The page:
Fully suspended sentence for former British soldier who shot and killed Aidan McAnespie
The former British soldier who shot and killed an unarmed 23-year-old man on his way to a Gaelic football match has received a fully suspended three-year sentence following his conviction of manslaughter.
Former Grenadier Guardsman David Holden, who shot Aidan McAnespie in the back in 1988, is the first former soldier to be convicted and sentenced for an historical offence since the Good Friday Agreement.
Holden, who was 18 at the time of the shooting and is now 53, had denied the charge but was found guilty last November after the judge found he gave a “deliberately false account” of events.
The McAnespie family and Amnesty International UK held a press conference outside Belfast’s Laganside Courts immediately after the sentence was handed down yesterday afternoon.
The sentencing comes in the same week that the UK government’s controversial Northern Ireland Troubles (Legacy and Reconciliation) Bill returned to the House of Lords for further deliberation. The bill, if enacted, will effectively bring criminal investigations and prosecutions in relation to the Troubles to an end.
The bill has been firmly rejected by victims and victims’ rights groups, Amnesty, Northern Ireland political parties and the Irish government, as well as prompting serious concern from the US Congress, the United Nations High Commissioner on Human Rights, UN Special Rapporteurs, and the Council of Europe Commissioner on Human Rights.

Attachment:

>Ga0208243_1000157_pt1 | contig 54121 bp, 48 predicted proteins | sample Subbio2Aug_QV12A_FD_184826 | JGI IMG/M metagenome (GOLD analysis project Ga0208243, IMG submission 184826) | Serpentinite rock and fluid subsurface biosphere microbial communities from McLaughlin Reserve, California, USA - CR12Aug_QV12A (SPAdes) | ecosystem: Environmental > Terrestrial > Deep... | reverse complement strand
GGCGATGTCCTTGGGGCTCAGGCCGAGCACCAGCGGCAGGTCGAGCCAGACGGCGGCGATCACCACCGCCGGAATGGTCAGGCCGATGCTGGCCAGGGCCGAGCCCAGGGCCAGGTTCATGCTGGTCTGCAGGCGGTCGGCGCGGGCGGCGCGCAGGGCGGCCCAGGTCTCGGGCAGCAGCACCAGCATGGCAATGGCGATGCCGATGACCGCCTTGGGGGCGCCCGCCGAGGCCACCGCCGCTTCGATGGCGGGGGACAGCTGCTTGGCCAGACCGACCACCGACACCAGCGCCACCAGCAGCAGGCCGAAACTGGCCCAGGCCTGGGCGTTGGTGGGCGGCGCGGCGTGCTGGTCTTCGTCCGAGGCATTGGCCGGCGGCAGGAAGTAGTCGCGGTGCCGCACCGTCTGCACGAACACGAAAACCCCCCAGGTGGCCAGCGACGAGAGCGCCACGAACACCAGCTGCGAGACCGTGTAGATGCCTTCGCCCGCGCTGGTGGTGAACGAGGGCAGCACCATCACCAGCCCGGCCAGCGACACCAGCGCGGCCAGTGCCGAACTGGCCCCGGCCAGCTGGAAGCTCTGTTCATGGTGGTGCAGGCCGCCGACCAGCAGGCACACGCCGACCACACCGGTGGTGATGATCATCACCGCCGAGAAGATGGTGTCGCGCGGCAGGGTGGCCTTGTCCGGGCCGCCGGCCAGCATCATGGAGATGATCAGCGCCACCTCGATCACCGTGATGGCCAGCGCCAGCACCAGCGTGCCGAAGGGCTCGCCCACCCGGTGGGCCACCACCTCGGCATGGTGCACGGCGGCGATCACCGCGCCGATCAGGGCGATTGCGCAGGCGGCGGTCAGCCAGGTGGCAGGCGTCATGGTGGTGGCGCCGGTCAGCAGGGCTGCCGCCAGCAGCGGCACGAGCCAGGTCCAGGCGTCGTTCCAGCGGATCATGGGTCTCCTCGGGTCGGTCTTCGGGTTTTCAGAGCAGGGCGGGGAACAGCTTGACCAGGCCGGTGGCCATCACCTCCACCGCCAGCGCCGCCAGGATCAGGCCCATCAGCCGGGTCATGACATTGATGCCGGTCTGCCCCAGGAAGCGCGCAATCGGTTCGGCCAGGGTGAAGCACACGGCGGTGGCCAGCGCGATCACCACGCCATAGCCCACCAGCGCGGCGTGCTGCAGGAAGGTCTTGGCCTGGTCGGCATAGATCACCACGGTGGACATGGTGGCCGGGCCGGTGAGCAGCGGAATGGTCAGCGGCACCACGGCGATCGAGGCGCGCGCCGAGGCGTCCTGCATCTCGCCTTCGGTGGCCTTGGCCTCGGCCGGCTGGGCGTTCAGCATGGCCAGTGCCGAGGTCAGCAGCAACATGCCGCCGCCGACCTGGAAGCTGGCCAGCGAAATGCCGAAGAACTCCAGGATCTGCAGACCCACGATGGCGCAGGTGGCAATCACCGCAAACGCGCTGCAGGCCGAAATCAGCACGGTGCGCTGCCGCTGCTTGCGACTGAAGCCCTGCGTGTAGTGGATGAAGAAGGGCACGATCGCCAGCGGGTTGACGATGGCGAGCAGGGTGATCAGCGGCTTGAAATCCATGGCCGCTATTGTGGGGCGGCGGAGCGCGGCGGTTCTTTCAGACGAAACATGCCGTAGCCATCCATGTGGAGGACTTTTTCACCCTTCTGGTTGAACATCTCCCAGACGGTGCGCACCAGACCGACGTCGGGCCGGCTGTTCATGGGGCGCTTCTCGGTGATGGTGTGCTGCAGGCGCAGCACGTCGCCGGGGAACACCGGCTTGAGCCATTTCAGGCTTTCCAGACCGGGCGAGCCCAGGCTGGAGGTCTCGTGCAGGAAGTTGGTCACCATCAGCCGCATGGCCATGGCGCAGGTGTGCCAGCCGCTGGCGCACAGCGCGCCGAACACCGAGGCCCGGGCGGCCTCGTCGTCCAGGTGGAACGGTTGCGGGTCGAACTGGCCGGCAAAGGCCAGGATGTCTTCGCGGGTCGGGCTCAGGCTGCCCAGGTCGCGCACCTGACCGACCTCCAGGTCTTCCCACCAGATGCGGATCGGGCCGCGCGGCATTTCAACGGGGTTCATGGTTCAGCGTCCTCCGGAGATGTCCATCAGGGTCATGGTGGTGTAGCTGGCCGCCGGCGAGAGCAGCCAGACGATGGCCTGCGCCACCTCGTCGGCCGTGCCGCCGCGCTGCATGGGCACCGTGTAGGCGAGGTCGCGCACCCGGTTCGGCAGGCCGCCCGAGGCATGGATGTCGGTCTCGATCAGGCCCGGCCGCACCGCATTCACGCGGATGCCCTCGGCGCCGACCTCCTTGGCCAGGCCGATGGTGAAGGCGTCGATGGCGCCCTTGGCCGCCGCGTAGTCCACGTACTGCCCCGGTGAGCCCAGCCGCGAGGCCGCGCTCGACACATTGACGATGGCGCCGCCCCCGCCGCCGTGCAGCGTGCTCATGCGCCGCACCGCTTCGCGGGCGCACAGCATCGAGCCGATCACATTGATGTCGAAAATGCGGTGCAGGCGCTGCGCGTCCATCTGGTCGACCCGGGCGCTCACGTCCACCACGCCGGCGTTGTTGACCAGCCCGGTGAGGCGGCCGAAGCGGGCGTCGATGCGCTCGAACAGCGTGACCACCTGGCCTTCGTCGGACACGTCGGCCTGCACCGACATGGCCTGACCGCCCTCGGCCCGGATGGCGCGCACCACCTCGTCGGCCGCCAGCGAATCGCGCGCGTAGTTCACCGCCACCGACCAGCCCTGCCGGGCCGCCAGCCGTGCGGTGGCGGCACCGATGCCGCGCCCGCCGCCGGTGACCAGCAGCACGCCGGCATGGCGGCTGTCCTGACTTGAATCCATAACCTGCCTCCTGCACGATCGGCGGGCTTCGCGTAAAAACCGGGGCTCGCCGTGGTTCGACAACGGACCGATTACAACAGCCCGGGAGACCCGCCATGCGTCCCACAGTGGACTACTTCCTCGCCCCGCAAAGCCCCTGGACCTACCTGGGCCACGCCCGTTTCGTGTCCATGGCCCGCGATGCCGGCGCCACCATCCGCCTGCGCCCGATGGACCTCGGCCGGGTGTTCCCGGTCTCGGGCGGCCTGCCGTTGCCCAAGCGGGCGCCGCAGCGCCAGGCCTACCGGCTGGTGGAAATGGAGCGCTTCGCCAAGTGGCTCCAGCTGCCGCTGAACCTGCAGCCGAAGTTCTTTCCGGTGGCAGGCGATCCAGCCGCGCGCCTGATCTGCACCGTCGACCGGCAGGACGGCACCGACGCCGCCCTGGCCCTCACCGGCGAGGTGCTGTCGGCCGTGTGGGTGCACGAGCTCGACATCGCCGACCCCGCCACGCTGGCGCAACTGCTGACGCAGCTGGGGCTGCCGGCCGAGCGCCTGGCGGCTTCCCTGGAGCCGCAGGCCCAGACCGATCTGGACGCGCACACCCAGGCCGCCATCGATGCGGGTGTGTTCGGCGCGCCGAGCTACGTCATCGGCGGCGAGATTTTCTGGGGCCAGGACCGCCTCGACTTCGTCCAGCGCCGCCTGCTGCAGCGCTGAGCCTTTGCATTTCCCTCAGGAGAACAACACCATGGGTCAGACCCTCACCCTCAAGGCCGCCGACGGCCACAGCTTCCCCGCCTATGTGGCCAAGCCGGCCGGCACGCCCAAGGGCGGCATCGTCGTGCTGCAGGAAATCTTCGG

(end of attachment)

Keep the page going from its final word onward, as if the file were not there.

Grainne Teggart, Amnesty’s deputy director in Northern Ireland, said: “Finally, justice has been served for Aidan and the McAnespie family. Today is testament to the family’s admirable courage and resilience.
“This case shows that accountability before the law is still possible and must continue. It is vital the UK government shelves its Troubles Bill so other families can also get justice.
“Justice delayed does not need to be justice denied, but that’s what many victims will face if the government continues with its gross betrayal by closing down all paths to justice.
“The government’s claim that the bill is about delivering for victims is completely disingenuous. Recent proposed amendments pretend to answer people’s concerns but as the overwhelming opposition demonstrates, no one is buying it. It is not too late to put victims at the centre of legacy processes and vindicate their rights.”
Sean McAnespie, brother of Aidan McAnespie, said: “The suspended sentence is disappointing, but the most important point is that David Holden was found guilty of the unlawful killing of our brother Aidan.
“We are glad we had our day in court. David Holden could have given an honest account of what happened that day but didn’t. The judge was clear he had given a deliberately false version of events.
“Prior to his killing Aidan suffered extensive harassment from the security forces for over 10 years. Not a day passes when we don’t miss Aidan.”